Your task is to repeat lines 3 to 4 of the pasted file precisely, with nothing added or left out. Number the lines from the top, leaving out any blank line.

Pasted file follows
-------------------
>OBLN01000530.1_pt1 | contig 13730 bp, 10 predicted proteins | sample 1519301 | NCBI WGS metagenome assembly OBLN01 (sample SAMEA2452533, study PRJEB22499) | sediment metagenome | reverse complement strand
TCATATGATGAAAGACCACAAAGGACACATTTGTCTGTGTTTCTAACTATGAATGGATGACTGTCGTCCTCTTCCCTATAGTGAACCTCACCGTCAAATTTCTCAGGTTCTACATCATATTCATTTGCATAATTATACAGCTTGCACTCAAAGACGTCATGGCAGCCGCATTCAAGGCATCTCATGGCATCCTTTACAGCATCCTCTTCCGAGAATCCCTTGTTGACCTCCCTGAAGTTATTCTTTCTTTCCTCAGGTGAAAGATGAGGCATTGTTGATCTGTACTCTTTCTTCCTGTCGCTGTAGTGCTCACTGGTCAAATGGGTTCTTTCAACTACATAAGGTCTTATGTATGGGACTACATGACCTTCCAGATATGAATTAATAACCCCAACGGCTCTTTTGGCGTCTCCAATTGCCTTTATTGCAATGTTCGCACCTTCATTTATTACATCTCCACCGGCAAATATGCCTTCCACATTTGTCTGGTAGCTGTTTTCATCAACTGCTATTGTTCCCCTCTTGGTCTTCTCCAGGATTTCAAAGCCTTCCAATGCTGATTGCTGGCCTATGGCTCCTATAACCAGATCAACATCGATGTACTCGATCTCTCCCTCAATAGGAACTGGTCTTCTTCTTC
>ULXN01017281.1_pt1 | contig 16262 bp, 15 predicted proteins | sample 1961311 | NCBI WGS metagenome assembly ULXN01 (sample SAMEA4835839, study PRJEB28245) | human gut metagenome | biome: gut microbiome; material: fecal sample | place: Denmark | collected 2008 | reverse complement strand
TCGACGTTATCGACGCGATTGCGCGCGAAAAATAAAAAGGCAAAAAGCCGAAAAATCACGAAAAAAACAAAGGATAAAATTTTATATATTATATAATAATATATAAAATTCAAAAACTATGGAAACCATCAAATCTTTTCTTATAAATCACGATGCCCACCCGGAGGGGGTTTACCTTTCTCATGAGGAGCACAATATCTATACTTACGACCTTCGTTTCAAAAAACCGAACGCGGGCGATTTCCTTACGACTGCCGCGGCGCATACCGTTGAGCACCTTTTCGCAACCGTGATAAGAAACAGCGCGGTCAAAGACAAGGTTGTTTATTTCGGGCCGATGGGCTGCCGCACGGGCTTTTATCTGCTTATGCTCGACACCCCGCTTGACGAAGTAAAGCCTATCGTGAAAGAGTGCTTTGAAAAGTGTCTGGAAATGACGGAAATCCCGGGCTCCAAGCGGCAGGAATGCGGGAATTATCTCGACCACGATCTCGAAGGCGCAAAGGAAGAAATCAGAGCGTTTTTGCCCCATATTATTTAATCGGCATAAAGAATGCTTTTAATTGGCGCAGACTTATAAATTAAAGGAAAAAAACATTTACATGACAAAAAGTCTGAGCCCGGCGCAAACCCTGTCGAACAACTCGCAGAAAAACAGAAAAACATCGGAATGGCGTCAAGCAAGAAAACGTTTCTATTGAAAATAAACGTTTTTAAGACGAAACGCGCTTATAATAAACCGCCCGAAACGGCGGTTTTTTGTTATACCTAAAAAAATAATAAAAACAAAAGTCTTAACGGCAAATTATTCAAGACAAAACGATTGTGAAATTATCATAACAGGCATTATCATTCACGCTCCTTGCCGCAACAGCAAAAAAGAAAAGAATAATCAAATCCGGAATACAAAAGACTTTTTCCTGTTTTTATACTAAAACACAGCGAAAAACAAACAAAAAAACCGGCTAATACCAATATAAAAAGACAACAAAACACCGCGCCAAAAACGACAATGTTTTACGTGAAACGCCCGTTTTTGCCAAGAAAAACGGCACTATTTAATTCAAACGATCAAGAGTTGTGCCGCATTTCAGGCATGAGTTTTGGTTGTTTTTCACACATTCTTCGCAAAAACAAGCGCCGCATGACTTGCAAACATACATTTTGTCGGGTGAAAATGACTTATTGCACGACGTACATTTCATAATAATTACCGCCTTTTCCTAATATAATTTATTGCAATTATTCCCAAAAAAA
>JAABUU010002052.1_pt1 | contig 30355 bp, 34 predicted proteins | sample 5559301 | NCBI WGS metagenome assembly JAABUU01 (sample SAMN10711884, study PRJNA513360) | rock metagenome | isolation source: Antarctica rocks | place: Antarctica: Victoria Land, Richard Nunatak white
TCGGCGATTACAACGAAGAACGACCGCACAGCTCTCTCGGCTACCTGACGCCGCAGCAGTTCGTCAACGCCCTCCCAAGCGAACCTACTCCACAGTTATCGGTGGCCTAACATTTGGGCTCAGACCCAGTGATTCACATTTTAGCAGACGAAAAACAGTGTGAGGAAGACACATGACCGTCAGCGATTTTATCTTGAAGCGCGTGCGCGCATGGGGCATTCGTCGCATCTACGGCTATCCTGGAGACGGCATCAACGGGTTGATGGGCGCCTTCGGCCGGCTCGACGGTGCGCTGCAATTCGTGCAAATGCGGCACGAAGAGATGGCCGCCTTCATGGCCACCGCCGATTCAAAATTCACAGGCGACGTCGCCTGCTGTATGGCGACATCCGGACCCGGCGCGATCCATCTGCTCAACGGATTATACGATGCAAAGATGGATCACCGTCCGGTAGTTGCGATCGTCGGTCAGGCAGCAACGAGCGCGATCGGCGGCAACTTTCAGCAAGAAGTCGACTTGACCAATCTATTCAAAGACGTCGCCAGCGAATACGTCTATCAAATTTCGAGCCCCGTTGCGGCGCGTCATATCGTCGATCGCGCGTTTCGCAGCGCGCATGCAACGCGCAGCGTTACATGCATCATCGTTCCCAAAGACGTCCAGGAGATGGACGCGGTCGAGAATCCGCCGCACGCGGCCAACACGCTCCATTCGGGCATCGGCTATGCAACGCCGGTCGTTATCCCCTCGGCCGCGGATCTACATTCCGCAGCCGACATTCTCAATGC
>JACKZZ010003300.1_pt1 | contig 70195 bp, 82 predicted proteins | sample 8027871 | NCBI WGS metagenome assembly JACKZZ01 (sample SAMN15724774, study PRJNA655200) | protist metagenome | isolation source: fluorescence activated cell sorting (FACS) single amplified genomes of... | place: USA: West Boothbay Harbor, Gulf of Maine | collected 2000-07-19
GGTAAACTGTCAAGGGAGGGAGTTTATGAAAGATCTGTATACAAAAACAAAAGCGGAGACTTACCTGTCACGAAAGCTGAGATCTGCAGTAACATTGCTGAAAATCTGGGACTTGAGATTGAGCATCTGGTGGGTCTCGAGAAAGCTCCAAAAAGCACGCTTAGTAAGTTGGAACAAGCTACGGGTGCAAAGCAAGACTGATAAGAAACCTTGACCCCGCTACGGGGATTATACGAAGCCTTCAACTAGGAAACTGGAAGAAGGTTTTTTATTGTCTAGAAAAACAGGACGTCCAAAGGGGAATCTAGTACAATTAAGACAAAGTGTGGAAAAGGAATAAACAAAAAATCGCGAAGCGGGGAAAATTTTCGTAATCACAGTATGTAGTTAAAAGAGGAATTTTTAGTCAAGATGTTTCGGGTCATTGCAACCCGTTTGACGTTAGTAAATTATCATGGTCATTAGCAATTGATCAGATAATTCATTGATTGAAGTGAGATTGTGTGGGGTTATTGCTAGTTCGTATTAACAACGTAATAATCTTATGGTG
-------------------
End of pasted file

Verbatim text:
>ULXN01017281.1_pt1 | contig 16262 bp, 15 predicted proteins | sample 1961311 | NCBI WGS metagenome assembly ULXN01 (sample SAMEA4835839, study PRJEB28245) | human gut metagenome | biome: gut microbiome; material: fecal sample | place: Denmark | collected 2008 | reverse complement strand
TCGACGTTATCGACGCGATTGCGCGCGAAAAATAAAAAGGCAAAAAGCCGAAAAATCACGAAAAAAACAAAGGATAAAATTTTATATATTATATAATAATATATAAAATTCAAAAACTATGGAAACCATCAAATCTTTTCTTATAAATCACGATGCCCACCCGGAGGGGGTTTACCTTTCTCATGAGGAGCACAATATCTATACTTACGACCTTCGTTTCAAAAAACCGAACGCGGGCGATTTCCTTACGACTGCCGCGGCGCATACCGTTGAGCACCTTTTCGCAACCGTGATAAGAAACAGCGCGGTCAAAGACAAGGTTGTTTATTTCGGGCCGATGGGCTGCCGCACGGGCTTTTATCTGCTTATGCTCGACACCCCGCTTGACGAAGTAAAGCCTATCGTGAAAGAGTGCTTTGAAAAGTGTCTGGAAATGACGGAAATCCCGGGCTCCAAGCGGCAGGAATGCGGGAATTATCTCGACCACGATCTCGAAGGCGCAAAGGAAGAAATCAGAGCGTTTTTGCCCCATATTATTTAATCGGCATAAAGAATGCTTTTAATTGGCGCAGACTTATAAATTAAAGGAAAAAAACATTTACATGACAAAAAGTCTGAGCCCGGCGCAAACCCTGTCGAACAACTCGCAGAAAAACAGAAAAACATCGGAATGGCGTCAAGCAAGAAAACGTTTCTATTGAAAATAAACGTTTTTAAGACGAAACGCGCTTATAATAAACCGCCCGAAACGGCGGTTTTTTGTTATACCTAAAAAAATAATAAAAACAAAAGTCTTAACGGCAAATTATTCAAGACAAAACGATTGTGAAATTATCATAACAGGCATTATCATTCACGCTCCTTGCCGCAACAGCAAAAAAGAAAAGAATAATCAAATCCGGAATACAAAAGACTTTTTCCTGTTTTTATACTAAAACACAGCGAAAAACAAACAAAAAAACCGGCTAATACCAATATAAAAAGACAACAAAACACCGCGCCAAAAACGACAATGTTTTACGTGAAACGCCCGTTTTTGCCAAGAAAAACGGCACTATTTAATTCAAACGATCAAGAGTTGTGCCGCATTTCAGGCATGAGTTTTGGTTGTTTTTCACACATTCTTCGCAAAAACAAGCGCCGCATGACTTGCAAACATACATTTTGTCGGGTGAAAATGACTTATTGCACGACGTACATTTCATAATAATTACCGCCTTTTCCTAATATAATTTATTGCAATTATTCCCAAAAAAA